Scientists Complete Surveys of Coral Reef Ecosystems around Oahu

CRED scientist Paula Ayotte surveys coral reef fishes using the stationary-point-count method.
CRED scientist Paula Ayotte surveys coral reef fishes using the stationary-point-count method.

Last fall, scientists from the PIFSC Coral Reef Ecosystem Division (CRED) completed two-weeks of surveys of coral reef ecosystems around Oahu as part of the Pacific Reef Assessment and Monitoring Program (Pacific RAMP) in the main Hawaiian Islands (MHI). These shore-based, small-boat operations (mission SB-13-20) augmented the surveys undertaken last August during the PIFSC research cruise HA-13-04 aboard the NOAA Ship Hiʻialakai, marking the completion of the fifth such research effort by PIFSC in the MHI. Pacific RAMP, part of the National Coral Reef Monitoring Plan of NOAA's Coral Reef Conservation Program (CRCP), is designed to provide a consistent, comparable flow of information to document and report the status and trends in environmental conditions and living resources of the nation's coral reef ecosystems in the Pacific.

During the SB-13-20 mission, from October 18 to November 6, 2013, scuba divers conducted Rapid Ecological Assessments (REAs), focusing on the acquisition of data to derive estimates of the diversity, relative abundance, biomass, and size-class structure of reef fishes and corals. Divers from the CRED instrumentation team collected data on water temperature, salinity, carbonate chemistry, and other physical characteristics of the reef environment with an assortment of oceanographic monitoring instruments. They collected water samples. They deployed autonomous reef monitoring structures (ARMS) to assess the taxonomic diversity of cryptic invertebrate species on coral reefs and also installed arrays of calcification accretion units (CAUs) and bioerosion monitoring units (BMUs) to assess the effects of ocean acidification on rates of reef carbonate deposition.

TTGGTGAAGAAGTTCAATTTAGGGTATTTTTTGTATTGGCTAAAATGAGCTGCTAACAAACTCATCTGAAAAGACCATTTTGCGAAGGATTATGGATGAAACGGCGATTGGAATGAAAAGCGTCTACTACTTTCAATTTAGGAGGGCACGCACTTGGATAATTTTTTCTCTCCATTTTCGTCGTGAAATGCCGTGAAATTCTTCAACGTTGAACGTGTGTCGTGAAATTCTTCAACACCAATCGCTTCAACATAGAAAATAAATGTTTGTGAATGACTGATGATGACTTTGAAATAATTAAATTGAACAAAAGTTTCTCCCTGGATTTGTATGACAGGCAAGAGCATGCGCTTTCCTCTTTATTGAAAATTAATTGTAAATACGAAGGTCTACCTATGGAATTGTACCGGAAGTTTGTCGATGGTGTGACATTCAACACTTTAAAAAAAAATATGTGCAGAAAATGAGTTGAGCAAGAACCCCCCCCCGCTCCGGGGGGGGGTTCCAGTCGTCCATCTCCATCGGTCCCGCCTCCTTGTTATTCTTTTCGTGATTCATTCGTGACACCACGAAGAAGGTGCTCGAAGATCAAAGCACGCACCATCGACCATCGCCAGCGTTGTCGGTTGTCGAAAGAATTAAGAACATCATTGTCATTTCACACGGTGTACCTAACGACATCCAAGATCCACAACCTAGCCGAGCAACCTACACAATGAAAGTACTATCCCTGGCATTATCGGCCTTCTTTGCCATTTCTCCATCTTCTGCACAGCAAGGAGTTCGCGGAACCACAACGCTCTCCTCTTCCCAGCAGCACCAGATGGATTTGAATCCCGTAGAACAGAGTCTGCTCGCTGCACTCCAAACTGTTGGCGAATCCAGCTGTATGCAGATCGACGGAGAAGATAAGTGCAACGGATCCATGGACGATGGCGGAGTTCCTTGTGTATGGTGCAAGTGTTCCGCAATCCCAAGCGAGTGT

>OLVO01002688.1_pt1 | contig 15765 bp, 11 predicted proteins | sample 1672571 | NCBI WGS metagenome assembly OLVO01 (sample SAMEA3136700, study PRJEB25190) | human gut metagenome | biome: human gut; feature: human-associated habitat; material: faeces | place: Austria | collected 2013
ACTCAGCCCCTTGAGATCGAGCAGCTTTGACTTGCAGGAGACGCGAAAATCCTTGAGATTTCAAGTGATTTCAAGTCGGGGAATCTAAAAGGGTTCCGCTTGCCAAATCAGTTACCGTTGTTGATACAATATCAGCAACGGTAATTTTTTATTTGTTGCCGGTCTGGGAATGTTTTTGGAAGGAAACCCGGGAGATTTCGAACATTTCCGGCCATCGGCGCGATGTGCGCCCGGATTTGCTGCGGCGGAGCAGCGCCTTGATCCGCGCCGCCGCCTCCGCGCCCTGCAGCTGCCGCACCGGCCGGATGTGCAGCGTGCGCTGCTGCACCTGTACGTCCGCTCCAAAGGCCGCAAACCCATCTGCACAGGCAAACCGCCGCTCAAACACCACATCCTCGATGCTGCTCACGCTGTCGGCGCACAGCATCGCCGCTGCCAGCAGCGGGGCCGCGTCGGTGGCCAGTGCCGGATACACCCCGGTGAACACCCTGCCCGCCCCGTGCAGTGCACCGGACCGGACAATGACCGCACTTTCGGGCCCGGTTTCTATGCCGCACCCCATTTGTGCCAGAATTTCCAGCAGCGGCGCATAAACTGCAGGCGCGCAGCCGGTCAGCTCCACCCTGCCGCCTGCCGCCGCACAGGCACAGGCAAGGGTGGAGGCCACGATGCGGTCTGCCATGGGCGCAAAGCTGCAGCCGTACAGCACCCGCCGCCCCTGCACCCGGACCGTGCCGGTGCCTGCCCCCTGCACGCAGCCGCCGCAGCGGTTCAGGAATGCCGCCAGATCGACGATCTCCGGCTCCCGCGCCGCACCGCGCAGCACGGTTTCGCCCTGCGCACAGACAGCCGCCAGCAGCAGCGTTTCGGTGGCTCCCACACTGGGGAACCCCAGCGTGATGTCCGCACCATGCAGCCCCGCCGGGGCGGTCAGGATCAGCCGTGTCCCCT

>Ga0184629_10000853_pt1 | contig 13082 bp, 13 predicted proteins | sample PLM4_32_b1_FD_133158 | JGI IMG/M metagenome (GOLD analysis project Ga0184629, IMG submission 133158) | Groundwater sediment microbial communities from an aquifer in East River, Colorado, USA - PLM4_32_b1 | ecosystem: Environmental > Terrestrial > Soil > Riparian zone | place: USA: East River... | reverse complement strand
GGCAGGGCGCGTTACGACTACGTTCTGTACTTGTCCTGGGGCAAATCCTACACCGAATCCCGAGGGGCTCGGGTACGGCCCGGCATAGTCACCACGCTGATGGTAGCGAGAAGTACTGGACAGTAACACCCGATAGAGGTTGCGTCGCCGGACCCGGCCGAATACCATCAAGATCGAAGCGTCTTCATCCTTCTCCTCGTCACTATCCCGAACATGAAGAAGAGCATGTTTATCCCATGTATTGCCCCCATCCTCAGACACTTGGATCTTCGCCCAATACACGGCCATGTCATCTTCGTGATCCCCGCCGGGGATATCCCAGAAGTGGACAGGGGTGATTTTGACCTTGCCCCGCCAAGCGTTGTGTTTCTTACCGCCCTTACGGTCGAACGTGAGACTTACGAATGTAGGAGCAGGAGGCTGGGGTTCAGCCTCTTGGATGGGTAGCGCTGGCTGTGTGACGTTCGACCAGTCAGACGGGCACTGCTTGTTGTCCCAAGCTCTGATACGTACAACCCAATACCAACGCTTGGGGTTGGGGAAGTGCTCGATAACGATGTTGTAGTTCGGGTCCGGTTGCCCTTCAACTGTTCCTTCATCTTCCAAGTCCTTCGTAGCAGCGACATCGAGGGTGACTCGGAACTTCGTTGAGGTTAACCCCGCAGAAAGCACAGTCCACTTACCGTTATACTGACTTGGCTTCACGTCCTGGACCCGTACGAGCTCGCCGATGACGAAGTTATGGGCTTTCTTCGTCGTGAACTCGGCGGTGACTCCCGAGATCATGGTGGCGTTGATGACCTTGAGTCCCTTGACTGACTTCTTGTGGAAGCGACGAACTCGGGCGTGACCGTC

Data collected by the scientific staff of this mission contribute to information that provides the scientific basis necessary for sound management of the marine resources of coral reef ecosystems in the MHI.